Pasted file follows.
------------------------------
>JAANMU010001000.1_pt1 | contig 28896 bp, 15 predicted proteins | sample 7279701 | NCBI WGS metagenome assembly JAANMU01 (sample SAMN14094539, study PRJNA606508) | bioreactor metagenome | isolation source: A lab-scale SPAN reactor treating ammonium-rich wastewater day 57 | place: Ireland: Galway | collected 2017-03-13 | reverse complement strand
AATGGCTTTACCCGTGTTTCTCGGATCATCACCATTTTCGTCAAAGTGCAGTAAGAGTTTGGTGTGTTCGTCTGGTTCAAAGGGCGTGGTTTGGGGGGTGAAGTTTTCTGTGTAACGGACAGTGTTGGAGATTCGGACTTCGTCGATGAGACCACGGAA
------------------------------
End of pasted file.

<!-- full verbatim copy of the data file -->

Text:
>JAANMU010001000.1_pt1 | contig 28896 bp, 15 predicted proteins | sample 7279701 | NCBI WGS metagenome assembly JAANMU01 (sample SAMN14094539, study PRJNA606508) | bioreactor metagenome | isolation source: A lab-scale SPAN reactor treating ammonium-rich wastewater day 57 | place: Ireland: Galway | collected 2017-03-13 | reverse complement strand
AATGGCTTTACCCGTGTTTCTCGGATCATCACCATTTTCGTCAAAGTGCAGTAAGAGTTTGGTGTGTTCGTCTGGTTCAAAGGGCGTGGTTTGGGGGGTGAAGTTTTCTGTGTAACGGACAGTGTTGGAGATTCGGACTTCGTCGATGAGACCACGGAA